As the good parts were declining, Mills briefly attempted to forge a career as a producer and director. Sky West and Crooked (1965), a bizarre slice of Gothic bucolic written by his wife, with Hayley as a mentally retarded teenager falling for gypsy boy Ian McShane, was a reworking of Jeux interdits that attempted to let rip all manner of dark emotions, but under John Mills’s direction it remained obstinately buttoned-up. He was also planning to direct the film version of Oh! What A Lovely War, after having bought the screen rights, but a hefty tax bill and an offer of a picture in Hollywood made him give the project to Attenborough (thus beginning Attenborough’s own directorial career). Mills returned just in time to play Field Marshal Haig, another in his portraits of military discipline gone haywire.

He won an Oscar for Ryan’s Daughter (1970), David Lean’s gargantuan romance that started life as an adaptation of Madame Bovary and became four hours’ worth of Irish weather. It is a startling film, by far the most audacious that Lean ever made, and a critical disaster that impelled the director to retire from film-making for several years. The movie deals exclusively in symbols – the permanent, majestic landscape and bits of human wreckage; the most extreme of which was Mills’s village mute-idiot, Michael (the movie was once called “Michael’s Day”). Mills’s make-up took a mere 15 minutes to put on – a shock hair-do, a limp, a grimace and a set of teeth that wouldn’t flatter a warthog. His performance consisted mainly of dribbling and wallowing around in peat bogs. Actors have won Oscars for doing stranger things.

The Oscar did little for Mills’s career, although Attenborough wanted him as Kitchener in Young Winston (1972) and Robert Bolt needed him for Lady Caroline Lamb (1972). Mills also rolled out for Gandhi (1982). In 1987 he co-starred with Madonna in the dreadful Who’s That Girl?, a movie, he said, that impressed his grandchildren, if no one else.

Of his later work, a mulch of television movies and tired remakes in which he was entirely blameless, there is little that lingers in the memory with any pleasure, except his voice-over with Peggy Ashcroft for the animated version of When the Wind Blows (1986), a rare commitment to an overtly political project.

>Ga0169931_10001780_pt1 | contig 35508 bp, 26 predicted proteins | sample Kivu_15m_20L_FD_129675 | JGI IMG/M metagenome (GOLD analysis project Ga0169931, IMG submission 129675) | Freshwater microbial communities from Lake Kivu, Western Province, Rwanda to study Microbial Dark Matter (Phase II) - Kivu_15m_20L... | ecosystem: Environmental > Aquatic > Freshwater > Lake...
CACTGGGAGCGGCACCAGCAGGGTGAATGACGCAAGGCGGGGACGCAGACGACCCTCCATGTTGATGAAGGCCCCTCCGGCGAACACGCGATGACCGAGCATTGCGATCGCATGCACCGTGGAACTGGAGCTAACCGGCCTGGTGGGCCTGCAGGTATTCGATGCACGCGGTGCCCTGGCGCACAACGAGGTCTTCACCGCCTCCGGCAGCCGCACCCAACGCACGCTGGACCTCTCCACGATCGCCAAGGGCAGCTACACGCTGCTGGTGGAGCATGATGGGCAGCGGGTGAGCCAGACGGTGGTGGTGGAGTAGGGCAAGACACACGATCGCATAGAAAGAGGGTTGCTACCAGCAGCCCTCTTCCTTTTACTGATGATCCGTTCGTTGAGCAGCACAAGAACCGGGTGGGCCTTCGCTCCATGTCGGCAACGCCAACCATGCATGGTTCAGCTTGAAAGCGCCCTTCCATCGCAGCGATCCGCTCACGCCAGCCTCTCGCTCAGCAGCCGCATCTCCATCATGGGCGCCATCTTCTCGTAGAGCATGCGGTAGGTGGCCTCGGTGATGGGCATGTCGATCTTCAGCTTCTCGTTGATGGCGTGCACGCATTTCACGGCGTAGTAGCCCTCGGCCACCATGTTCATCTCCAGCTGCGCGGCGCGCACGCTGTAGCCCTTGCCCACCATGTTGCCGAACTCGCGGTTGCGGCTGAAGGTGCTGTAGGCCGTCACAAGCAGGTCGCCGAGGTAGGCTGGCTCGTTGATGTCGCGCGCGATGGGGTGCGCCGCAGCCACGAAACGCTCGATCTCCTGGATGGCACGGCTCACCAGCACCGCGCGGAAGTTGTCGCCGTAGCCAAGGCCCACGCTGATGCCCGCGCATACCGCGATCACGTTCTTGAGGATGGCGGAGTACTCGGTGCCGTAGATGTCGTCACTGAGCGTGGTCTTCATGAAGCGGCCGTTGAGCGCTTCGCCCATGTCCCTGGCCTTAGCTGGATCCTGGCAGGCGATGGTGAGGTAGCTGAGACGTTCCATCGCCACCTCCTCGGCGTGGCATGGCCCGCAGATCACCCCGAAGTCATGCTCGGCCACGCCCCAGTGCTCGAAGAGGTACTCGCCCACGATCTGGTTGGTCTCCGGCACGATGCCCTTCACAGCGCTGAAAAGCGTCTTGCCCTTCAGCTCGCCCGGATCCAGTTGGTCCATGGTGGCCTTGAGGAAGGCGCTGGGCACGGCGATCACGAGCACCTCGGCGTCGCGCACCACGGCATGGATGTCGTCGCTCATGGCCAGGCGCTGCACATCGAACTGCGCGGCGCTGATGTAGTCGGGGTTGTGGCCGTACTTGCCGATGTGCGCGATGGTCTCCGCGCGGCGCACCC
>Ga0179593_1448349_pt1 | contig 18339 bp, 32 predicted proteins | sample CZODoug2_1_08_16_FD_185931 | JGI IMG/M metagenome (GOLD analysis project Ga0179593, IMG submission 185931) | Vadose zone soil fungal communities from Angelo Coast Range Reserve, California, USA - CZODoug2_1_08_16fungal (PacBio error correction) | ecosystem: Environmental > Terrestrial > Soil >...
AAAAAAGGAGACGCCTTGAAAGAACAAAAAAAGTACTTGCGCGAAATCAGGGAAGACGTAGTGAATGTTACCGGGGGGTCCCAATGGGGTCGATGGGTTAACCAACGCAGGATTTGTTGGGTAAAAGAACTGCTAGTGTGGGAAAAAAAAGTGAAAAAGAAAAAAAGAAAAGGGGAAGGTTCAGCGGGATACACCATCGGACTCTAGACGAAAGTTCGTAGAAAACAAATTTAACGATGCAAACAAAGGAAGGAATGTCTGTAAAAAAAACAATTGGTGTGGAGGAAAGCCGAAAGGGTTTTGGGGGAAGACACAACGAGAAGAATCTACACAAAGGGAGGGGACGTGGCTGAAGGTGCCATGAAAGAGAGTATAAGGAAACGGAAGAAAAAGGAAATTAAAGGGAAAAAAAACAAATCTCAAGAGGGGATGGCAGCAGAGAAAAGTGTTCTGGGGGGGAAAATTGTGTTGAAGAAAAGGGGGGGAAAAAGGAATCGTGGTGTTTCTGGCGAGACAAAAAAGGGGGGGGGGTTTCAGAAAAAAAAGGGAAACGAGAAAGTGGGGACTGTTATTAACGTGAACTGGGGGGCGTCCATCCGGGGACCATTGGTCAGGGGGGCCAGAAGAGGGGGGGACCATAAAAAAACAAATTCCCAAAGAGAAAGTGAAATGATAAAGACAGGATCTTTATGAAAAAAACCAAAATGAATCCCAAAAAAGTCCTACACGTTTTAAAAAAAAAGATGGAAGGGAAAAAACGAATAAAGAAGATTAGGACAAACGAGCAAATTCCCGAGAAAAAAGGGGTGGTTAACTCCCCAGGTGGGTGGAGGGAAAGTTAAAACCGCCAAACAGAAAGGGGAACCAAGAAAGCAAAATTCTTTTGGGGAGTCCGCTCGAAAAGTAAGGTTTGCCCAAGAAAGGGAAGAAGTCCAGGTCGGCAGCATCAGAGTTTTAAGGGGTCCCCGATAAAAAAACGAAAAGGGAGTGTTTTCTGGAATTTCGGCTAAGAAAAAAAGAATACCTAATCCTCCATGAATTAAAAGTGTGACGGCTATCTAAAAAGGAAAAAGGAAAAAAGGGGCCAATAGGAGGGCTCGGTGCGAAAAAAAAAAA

Adrian Turner

John Mills was described by Lord Attenborough yesterday as “almost unequalled as a world British movie star”, and few actors could claim not only the longevity, but the versatility, of Mills, writes Tom Vallance. He had a constant ability to both delight and surprise. Sometimes in danger of being taken for granted, he would then produce a stunning and unexpected tour de force, such as his superb performance in Tunes of Glory.

Never one to settle for the safe way on either stage or screen, at the height of his popularity he produced two off-beat movies, The History of Mr Polly and The Rocking Horse Winner. He also returned regularly to the theatre where, in 1930, he had given a performance as Raleigh in Journey’s End which Noel Coward later stated was “the finest performance I have ever seen given to that part”. In 1974 he stopped the show nightly with his singing and relaxed tapping to André Previn and Johnny Mercer’s “Ta Luv” in The Good Companions at Her Majesty’s Theatre. His Broadway appearances included an acclaimed performance as Doolittle in a revival of Pygmalion (1987) with Peter O’Toole.

Mills was a major star for over forty years, and at the height of his popularity, in the mid-Forties, he and Margaret Lockwood were voted Britain’s favourite actors. During the war Mills had been the personification of the rating as everyman, then starred in two of the most popular films of the era, The Way to the Stars and Great Expectations. The Way to the Stars was such a box-office hit that it was given a repeat circuit release, and Mills’s personal popularity at the time also prompted a nationwide release of his earlier film Cottage to Let.

In 2000, Mills’s son Jonathan put together a film from footage found in the family attic – fascinating stuff that included behind-the-scenes colour shots from black-and-white films such as Morning Departure, Ice Cold in Alex and Dunkirk. Released as Sir John Mills’ Moving Memories, it also captured candid shots of such personalities as Walt Disney, Vivien Leigh, Jean Simmons, Tyrone Power and Laurence Olivier plus, of course, the Mills family. Although very deaf and partially blind, Mills publicised the collection on television and radio, displaying as much enthusiasm and wit as ever.

Mills and his wife Mary Hayley Bell had been married hastily at a Marylebone register office when the actor was on leave during the war, and in January 2001 the couple realised an ambition to have the full ceremony they had missed, renewing their vows at their local church in Denham, Buckinghamshire. Over 100 people attended the moving occasion for Mills and his wife, who was suffering from Alzheimer’s. The actor joked, “The first 60 years are the worst, so we’re hoping to push on from there.”

Access to “The Independent” obituary online here.



Anyone who knows me are aware that I am a bit of a movie buff. Over the past few years I have been collecting signed photographs of my favourite actors.

Leave a comment  




Submit comment